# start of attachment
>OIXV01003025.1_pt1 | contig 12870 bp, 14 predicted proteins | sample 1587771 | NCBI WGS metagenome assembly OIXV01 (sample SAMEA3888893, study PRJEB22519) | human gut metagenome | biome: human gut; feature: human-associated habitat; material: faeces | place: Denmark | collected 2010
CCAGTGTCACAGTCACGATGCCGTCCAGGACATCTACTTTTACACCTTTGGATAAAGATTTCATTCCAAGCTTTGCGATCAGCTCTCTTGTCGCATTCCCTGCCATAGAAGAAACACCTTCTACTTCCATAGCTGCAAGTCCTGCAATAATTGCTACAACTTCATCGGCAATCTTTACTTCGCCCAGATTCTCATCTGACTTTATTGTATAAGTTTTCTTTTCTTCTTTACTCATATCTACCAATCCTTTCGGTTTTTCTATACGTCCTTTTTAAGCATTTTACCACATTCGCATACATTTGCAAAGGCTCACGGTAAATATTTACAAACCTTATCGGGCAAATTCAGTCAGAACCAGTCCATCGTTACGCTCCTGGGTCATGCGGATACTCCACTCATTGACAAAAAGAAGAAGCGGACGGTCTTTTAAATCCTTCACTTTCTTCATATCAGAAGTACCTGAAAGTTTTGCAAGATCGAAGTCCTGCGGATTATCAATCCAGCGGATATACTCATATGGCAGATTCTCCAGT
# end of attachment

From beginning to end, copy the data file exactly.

>OIXV01003025.1_pt1 | contig 12870 bp, 14 predicted proteins | sample 1587771 | NCBI WGS metagenome assembly OIXV01 (sample SAMEA3888893, study PRJEB22519) | human gut metagenome | biome: human gut; feature: human-associated habitat; material: faeces | place: Denmark | collected 2010
CCAGTGTCACAGTCACGATGCCGTCCAGGACATCTACTTTTACACCTTTGGATAAAGATTTCATTCCAAGCTTTGCGATCAGCTCTCTTGTCGCATTCCCTGCCATAGAAGAAACACCTTCTACTTCCATAGCTGCAAGTCCTGCAATAATTGCTACAACTTCATCGGCAATCTTTACTTCGCCCAGATTCTCATCTGACTTTATTGTATAAGTTTTCTTTTCTTCTTTACTCATATCTACCAATCCTTTCGGTTTTTCTATACGTCCTTTTTAAGCATTTTACCACATTCGCATACATTTGCAAAGGCTCACGGTAAATATTTACAAACCTTATCGGGCAAATTCAGTCAGAACCAGTCCATCGTTACGCTCCTGGGTCATGCGGATACTCCACTCATTGACAAAAAGAAGAAGCGGACGGTCTTTTAAATCCTTCACTTTCTTCATATCAGAAGTACCTGAAAGTTTTGCAAGATCGAAGTCCTGCGGATTATCAATCCAGCGGATATACTCATATGGCAGATTCTCCAGT